Undergraduate medical education (UME) is incredibly diverse globally.1 Length of training varies from three to seven years with some students entering medical school immediately after completion of secondary school (around the age of 18), while others first complete a baccalaureate degree. Individual medical schools may accept both types of students with different tracks for each type. There is also significant country-to-country variation in clinical instruction and trainees’ patient experiences. Students in some medical schools have relatively little direct experience with individual patients, while others have early and continual exposure to patient care, including clerkship experiences with substantial one-on-one direct patient care.2 Depending on the country and school, clerkships may be predominantly hospital based or include multiple ambulatory experiences.3 Health care systems also differ by country, ranging from a UK-style national health service to a Canadian-style single-payer system to a U.S.-style employer-based insurance system coupled with public systems. In addition, standards of care, drug formularies, and cultural practices are not consistent around the world. Finally, while the mission of many medical schools is to prepare their graduates to practice in that country, some medical schools focus on preparing students to practice in other countries. For example, students in some Caribbean schools are being prepared to enter postgraduate training in the United States or other countries.4,5 These contextual factors and differences potentially influence the training that undergraduate medical students receive and the learning outcomes they achieve.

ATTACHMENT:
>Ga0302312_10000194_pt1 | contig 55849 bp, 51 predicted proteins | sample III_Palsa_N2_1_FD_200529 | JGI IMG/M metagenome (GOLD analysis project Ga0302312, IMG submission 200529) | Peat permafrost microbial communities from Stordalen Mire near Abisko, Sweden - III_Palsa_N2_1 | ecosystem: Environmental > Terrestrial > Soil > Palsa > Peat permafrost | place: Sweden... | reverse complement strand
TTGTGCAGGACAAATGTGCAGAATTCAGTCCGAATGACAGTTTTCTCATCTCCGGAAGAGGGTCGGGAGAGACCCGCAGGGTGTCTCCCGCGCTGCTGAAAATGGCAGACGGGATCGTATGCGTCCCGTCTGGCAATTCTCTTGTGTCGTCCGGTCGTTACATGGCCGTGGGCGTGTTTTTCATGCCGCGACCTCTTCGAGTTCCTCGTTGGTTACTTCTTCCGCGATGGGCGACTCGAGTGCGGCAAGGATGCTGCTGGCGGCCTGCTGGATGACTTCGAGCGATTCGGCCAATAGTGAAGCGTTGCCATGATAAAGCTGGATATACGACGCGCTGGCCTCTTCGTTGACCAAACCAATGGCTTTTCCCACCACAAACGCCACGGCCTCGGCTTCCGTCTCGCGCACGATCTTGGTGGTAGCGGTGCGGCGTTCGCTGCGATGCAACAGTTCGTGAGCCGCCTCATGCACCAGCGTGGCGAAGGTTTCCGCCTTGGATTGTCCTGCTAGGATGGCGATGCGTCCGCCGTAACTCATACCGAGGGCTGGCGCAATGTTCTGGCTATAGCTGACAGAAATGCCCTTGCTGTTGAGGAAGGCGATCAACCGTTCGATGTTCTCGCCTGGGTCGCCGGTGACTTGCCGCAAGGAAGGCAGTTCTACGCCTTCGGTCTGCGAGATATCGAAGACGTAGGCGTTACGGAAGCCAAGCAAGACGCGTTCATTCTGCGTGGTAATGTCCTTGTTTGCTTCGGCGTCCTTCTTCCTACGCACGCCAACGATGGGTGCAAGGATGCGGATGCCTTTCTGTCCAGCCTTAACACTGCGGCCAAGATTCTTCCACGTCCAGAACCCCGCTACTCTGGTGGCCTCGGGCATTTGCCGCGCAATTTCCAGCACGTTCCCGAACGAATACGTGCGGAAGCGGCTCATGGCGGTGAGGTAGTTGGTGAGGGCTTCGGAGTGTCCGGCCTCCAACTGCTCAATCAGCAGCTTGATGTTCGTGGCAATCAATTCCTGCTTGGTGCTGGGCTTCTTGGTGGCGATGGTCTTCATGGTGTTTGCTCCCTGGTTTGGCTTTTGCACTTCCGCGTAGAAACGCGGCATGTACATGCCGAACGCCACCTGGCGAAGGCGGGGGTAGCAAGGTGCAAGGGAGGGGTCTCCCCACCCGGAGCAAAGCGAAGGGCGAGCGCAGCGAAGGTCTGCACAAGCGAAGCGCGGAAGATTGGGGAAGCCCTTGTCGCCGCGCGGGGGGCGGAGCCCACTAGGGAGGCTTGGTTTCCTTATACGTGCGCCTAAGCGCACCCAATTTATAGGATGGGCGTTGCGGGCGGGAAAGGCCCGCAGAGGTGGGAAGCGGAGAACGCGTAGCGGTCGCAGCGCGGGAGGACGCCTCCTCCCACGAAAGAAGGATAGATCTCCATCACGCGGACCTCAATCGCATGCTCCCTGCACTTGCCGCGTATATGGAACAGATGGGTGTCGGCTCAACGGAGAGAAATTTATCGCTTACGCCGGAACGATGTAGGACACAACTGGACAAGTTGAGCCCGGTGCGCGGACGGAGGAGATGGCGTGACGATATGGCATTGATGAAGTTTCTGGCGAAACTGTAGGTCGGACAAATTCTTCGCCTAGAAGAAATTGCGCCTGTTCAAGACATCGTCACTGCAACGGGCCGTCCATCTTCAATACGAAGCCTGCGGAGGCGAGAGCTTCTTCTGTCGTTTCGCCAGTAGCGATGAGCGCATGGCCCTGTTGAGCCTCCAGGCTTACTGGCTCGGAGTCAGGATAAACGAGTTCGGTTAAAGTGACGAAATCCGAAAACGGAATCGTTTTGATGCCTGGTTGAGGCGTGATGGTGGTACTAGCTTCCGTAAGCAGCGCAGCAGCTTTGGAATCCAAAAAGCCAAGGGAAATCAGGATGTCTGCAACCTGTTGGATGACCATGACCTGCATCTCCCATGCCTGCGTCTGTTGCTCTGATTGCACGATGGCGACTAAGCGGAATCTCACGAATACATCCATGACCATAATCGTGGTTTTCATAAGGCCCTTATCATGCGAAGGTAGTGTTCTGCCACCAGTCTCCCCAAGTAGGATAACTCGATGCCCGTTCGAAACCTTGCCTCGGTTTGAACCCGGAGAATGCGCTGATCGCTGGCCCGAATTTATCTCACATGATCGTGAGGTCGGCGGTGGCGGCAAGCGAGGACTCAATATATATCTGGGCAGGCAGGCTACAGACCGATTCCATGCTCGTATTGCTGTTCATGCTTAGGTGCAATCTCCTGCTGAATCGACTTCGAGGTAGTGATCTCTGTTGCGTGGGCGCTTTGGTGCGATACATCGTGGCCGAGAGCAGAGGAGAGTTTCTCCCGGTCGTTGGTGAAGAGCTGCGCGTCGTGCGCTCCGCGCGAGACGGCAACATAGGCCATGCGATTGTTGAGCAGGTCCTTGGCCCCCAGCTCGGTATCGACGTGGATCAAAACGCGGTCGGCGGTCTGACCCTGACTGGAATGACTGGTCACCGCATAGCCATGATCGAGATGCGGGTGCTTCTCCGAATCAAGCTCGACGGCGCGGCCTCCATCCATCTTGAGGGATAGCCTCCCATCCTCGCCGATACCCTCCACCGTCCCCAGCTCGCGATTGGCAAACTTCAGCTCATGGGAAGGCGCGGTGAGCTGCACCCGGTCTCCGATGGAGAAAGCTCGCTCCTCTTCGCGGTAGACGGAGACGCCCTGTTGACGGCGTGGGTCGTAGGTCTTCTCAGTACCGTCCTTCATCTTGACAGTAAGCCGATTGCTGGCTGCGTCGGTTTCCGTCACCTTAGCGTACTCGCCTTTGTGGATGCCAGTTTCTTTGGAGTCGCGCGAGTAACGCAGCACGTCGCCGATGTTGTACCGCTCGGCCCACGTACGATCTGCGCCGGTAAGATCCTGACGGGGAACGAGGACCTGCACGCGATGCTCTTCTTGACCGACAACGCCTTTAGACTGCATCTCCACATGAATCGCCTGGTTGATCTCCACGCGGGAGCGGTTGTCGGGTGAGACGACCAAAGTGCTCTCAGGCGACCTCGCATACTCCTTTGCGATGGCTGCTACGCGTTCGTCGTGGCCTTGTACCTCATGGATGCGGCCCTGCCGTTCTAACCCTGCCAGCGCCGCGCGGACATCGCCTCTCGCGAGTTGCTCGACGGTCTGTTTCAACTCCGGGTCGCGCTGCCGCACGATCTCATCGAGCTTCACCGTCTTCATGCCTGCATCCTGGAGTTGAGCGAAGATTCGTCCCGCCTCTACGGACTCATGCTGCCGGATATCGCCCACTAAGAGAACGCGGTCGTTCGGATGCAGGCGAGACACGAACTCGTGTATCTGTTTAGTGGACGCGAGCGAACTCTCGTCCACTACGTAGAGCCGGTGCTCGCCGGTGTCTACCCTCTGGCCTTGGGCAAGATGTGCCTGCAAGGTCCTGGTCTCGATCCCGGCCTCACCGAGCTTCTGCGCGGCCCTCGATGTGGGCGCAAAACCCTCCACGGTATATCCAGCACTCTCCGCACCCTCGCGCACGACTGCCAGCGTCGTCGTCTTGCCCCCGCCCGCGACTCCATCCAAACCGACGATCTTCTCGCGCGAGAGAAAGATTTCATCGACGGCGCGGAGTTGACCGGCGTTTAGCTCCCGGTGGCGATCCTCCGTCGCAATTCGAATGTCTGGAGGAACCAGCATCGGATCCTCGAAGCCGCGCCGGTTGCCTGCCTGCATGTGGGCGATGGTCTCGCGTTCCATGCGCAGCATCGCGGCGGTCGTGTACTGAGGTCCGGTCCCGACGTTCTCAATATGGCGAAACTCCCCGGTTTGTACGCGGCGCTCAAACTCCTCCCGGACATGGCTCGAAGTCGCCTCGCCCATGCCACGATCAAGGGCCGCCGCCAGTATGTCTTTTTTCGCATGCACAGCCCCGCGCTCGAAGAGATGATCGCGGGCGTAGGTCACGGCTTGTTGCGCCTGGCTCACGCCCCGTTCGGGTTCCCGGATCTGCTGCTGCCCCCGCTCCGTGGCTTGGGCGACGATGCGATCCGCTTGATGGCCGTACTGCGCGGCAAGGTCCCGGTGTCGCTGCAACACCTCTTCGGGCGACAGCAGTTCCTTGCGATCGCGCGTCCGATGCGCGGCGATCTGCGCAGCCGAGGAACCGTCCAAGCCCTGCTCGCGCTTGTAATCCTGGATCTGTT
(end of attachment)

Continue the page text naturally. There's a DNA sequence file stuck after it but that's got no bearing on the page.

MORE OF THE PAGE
There is some research on the extent of variation in cognitive learning outcomes among medical students trained in countries outside the United States. A small-scale study of recent administrations of the International Foundations of Medicine (IFOM) Clinical Science Examination6,7 compared the performance of students attending medical schools in the United States with medical students from seven countries in Europe, the Middle East, and the Pacific Rim. Although U.S. medical students performed better in all areas, controlling for these differences in overall performance, international medical students scored relatively better in Medicine and Surgery and worse in Psychiatry. The study had limitations, however: The IFOM examination was taken at different points in the medical curriculum at different schools, and at some institutions it was used as a purely formative assessment, while at others it was used to inform residency selection. Given these limitations, it is hard to know whether the observed differences reflect true differences in cognitive performance or are due to other confounding factors.

In our study, we aimed to build on the findings of the IFOM study while addressing several of its limitations. We sought to determine the extent to which patterns observed on the IFOM examination are also present on the Step 2 Clinical Knowledge (Step 2 CK) component of the United States Medical Licensing Examination (USMLE). Step 2 CK is a one-day, computer-based test administered throughout the year to assess medical students’ understanding of clinical science knowledge. Examinees attending U.S. medical schools typically sit for Step 2 CK during their senior year, while the timing for international medical graduates (IMGs) varies. In addition to their use in medical licensure, Step 2 CK scores are also widely used in the resident selection process in the United States.